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Two Bill Bryson books
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Neither Here nor There:

"When I told friends in London that I was going to travel around Europe and write a book about it, they said, 'Oh, you must speak a lot of languages.'

"'Why, no,' I would reply with a certain pride, 'only English,' and they would look at me as if I were foolish or crazy. But that's the glory of foreign travel, as far as I am concerned. I don't want to know what people are talking about. I can't think of anything that excites a greater sense of childlike wonder than to be in a country where you are ignorant of almost everything. Suddenly you are five years old again. You can't read anything, you have only the most rudimentary sense of how things work, you can't even reliably cross a street without endangering your life. Your whole existence becomes a series of interesting guesses."

"When I was twenty I liked Amsterdam--indeed, admired it passionately--for its openness, its tolerance, its relaxed attitude to dope and sex, and all the other sins that one can't get enough of at twenty. But I found it oddly wearisome now. The people of Amsterdam were rather struck with their tradition of tolerance, like people who take up a political stance and then have to defend it no matter how untenable it gets.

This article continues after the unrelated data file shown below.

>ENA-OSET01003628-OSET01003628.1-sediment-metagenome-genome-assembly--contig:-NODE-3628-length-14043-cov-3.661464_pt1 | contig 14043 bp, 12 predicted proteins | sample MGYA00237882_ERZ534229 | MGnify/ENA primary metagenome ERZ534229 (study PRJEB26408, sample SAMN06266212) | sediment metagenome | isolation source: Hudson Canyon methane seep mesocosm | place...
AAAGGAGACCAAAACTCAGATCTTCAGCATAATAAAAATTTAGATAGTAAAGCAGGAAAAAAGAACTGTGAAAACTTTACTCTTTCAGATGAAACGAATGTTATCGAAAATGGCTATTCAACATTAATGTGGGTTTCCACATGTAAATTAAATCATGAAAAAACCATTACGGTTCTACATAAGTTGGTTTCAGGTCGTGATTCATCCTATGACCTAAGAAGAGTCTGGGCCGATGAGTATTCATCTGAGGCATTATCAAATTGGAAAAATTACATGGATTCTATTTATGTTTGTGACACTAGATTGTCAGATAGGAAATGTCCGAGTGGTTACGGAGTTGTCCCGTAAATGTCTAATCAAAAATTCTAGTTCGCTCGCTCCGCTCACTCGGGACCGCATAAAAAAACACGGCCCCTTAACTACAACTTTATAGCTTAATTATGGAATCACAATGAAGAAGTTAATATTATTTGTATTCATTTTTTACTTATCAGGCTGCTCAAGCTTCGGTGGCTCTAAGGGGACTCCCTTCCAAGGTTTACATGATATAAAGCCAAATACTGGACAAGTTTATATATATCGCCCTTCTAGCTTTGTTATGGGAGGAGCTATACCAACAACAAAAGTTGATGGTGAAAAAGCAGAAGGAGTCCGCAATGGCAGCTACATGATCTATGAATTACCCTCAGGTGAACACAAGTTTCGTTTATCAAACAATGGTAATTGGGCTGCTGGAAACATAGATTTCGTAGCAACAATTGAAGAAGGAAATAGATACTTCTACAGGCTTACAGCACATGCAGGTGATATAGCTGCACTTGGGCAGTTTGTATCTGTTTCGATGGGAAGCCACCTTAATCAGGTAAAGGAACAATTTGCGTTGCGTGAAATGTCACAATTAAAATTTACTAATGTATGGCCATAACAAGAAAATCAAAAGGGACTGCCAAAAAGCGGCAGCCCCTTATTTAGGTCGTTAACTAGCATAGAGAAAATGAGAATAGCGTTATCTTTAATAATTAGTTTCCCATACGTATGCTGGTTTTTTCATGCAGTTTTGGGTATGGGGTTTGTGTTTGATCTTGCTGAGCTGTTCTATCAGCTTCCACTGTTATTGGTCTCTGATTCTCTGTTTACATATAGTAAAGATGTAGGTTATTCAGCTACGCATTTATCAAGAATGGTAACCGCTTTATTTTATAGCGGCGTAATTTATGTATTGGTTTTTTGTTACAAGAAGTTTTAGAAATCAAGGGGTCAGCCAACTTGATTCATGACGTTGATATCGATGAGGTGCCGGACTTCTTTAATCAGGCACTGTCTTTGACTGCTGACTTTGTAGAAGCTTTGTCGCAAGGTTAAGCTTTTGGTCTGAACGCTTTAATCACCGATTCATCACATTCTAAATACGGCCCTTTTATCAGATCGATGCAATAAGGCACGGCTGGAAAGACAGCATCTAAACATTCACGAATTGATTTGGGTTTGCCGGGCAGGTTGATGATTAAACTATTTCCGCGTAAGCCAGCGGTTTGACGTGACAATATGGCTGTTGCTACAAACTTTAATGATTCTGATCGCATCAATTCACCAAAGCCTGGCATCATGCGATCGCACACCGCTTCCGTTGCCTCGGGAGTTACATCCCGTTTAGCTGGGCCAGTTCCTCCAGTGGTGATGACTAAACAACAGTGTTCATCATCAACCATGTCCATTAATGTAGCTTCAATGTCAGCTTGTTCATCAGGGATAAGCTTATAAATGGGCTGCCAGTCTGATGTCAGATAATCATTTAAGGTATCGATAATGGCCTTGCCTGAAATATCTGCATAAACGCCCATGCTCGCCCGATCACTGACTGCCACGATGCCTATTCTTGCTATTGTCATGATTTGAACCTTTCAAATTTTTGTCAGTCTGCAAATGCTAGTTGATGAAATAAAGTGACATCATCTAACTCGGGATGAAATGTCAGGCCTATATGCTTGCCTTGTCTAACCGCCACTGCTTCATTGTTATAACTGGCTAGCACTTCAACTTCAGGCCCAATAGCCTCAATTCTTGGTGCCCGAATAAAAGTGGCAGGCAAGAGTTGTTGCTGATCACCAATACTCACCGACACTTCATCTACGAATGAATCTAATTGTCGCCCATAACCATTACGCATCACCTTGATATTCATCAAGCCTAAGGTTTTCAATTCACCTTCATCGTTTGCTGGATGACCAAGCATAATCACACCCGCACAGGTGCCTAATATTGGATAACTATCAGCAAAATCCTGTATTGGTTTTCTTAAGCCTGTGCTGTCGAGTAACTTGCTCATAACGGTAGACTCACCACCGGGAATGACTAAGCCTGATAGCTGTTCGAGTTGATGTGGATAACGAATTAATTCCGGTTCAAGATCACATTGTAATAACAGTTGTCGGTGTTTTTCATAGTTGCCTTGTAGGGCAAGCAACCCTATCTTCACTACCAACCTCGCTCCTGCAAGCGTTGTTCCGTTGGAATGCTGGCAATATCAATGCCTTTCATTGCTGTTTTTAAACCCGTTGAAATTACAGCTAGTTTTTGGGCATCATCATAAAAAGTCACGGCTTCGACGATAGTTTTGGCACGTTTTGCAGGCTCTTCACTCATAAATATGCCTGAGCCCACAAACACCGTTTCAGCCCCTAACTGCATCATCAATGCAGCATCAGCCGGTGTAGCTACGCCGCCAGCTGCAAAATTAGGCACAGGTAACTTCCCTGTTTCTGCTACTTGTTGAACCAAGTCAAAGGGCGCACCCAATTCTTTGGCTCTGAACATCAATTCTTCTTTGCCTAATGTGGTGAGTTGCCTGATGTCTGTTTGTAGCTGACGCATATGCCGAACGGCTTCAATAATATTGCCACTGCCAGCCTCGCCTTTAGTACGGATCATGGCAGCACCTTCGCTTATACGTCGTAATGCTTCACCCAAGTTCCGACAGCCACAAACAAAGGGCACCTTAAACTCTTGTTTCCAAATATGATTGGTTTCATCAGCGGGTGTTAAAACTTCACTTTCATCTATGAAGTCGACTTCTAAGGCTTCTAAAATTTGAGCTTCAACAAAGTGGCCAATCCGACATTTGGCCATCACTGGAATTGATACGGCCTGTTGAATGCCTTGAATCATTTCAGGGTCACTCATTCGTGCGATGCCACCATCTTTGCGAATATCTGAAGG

"Because the Dutch have been congratulating themselves on their intelligent tolerance for all these centuries, it is now impossible for them not to be nobly accommodating to graffiti and burned-out hippies and dog shit and litter. They may like dog shit and litter. I hope so, because they've certainly got a lot of it."

"Everything seemed wonderful to me [in Rome], even the monumentally impassive waiters, even the cab drivers, even the particular cab driver who bilked me out of the better part of thirty thousand lire--the price he quoted to take me from the Stazione Termini to my hotel, without bothering to inform me that it was two and a half blocks away and could be walked in thirty seconds--because he did it with such simplicity and charm, forgiving my stupidity for letting him do this to me. I was so touched that I tipped him."

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